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The Effect of Dehydration on Wrestling Minimum Weight Assessment

BARTOK, CYNTHIA1; SCHOELLER, DALE A.1; CLARK, R. RANDALL2; SULLIVAN, JUDE C.2; LANDRY, GREGORY L.2

Medicine & Science in Sports & Exercise: January 2004 - Volume 36 - Issue 1 - p 160-167
doi: 10.1249/01.MSS.0000106855.47276.CD
APPLIED SCIENCES: Physical Fitness and Performance

BARTOK, C., D. A. SCHOELLER, R. R. CLARK, J. C. SULLIVAN, and G. L. LANDRY. The Effect of Dehydration on Wrestling Minimum Weight Assessment. Med. Sci. Sports Exerc., Vol. 36, No. 1, pp. 160–167, 2004. Given that some wrestlers arrive for minimum weight (MW) testing in a dehydrated condition, it is important to understand the effects of dehydration on MW assessment methods.

Purpose To determine the effect of dehydration on the assessment of MW by three-site skinfolds with the Lohman formula (SF), leg-to-leg bioelectrical impedance analysis (BIA), and multifrequency bioelectrical impedance spectroscopy (BIS) compared with a four-component (4C) criterion.

Methods Twenty-two male collegiate wrestlers (mean ± SD, age: 19.9 ± 1.4 yr, height: 174.0 ± 6.8 cm, body mass: 77.4 ± 9.1 kg) had their body composition assessed by the 4C criterion, hydrostatic weighing (HW), SF, BIA, and BIS in euhydration (EUH) and dehydration (DEH). Subjects dehydrated 2–5% of body weight through fluid restriction and exercise in a hot environment.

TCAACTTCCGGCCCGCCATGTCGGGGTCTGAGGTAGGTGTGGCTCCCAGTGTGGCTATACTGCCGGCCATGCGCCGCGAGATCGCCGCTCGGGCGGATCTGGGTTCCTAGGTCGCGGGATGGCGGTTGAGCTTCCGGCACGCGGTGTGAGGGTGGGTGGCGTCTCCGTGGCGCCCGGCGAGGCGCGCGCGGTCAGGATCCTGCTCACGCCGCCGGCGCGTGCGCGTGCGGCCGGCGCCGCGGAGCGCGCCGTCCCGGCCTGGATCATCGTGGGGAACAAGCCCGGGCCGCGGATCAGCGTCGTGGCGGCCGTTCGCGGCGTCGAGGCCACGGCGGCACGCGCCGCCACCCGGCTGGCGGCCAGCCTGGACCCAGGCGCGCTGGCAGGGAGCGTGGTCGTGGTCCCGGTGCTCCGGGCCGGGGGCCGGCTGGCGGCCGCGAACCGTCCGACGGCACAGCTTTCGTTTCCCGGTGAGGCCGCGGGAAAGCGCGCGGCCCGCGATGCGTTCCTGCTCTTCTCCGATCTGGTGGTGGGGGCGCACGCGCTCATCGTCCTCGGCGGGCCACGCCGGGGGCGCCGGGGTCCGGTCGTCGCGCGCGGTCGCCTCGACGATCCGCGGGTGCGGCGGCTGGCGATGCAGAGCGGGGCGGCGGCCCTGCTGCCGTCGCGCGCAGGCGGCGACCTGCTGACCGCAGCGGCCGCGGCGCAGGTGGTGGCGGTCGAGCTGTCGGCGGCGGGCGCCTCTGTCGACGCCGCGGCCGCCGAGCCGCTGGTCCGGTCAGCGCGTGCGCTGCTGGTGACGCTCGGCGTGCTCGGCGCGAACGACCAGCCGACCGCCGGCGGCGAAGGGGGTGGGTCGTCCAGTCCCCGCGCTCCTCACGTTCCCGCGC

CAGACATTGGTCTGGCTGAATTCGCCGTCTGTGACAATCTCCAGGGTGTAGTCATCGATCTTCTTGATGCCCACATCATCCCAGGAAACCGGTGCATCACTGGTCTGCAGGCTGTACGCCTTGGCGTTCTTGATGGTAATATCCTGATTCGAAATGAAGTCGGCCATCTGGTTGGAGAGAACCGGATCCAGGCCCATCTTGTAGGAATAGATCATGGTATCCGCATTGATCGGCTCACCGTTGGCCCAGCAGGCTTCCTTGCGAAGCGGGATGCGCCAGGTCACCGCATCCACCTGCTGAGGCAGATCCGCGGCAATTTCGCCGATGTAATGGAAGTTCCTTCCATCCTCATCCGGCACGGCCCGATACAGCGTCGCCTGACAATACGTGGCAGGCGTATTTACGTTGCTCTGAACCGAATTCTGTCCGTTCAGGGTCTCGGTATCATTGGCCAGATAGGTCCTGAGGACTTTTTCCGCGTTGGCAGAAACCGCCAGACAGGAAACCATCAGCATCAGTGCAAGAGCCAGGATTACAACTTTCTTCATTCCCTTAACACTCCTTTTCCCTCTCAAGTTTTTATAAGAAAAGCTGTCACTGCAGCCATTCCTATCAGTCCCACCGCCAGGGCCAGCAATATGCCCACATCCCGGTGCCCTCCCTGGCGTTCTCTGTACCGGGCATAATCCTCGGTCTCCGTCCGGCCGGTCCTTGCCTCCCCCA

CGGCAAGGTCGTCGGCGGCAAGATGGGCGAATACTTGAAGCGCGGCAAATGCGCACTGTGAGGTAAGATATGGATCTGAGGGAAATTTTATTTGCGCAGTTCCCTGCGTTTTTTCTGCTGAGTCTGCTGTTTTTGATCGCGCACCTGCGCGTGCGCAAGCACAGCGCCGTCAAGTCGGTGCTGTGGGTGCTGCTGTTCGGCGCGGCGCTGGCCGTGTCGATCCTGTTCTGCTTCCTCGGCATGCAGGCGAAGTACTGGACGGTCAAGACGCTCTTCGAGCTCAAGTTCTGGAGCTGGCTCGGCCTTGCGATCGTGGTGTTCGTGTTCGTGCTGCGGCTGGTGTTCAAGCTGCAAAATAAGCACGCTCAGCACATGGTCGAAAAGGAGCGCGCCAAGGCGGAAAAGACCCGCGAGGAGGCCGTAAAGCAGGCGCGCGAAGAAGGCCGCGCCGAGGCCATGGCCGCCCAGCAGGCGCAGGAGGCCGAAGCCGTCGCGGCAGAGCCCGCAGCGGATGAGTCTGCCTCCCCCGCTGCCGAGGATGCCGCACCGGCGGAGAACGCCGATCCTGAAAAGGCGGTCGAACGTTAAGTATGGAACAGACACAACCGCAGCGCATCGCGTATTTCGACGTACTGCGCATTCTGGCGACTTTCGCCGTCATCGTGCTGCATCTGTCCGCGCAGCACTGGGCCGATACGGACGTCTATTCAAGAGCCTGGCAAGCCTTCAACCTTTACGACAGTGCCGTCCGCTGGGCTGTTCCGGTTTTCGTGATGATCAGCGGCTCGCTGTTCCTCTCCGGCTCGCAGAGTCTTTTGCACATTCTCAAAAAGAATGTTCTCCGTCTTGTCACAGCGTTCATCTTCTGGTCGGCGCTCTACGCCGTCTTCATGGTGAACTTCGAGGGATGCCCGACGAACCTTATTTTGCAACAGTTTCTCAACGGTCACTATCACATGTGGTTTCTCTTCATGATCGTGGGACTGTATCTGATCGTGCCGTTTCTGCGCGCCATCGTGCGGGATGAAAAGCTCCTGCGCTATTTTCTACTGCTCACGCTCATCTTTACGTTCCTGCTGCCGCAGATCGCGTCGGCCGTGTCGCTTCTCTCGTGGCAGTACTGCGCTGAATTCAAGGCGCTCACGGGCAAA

Results In EUH, the total error (TE) for HW (1.75 kg) and SF (2.15 kg) were not significantly different, but the TE for HW and SF methods were significantly lower than the TE for both BIS (3.68 kg) and BIA (3.77 kg). In DEH, SF, BIA, and BIS methods had a TE approaching or exceeding 4 kg (8.8 lb). Dehydration increased the TE for SF and BIA through an artificial lowering of body weight and for BIS by an increased error in intracellular water prediction.

Conclusion Acute thermal dehydration violates assumptions necessary for the accurate and precise prediction of MW by SF, leg-to-leg BIA, and multifrequency BIS.

1Department of Nutritional Sciences, University of Wisconsin, Madison, WI; and

2U. W. Health Sports Medicine Center, Madison, WI

Address for correspondence: Cynthia Bartok, 2 Hidden Ledge Dr., Conway, MA 01341; E-mail: cynthia_bartok@yahoo.com.

Submitted for publication November 2002.

Accepted for publication September 2003.

©2004The American College of Sports Medicine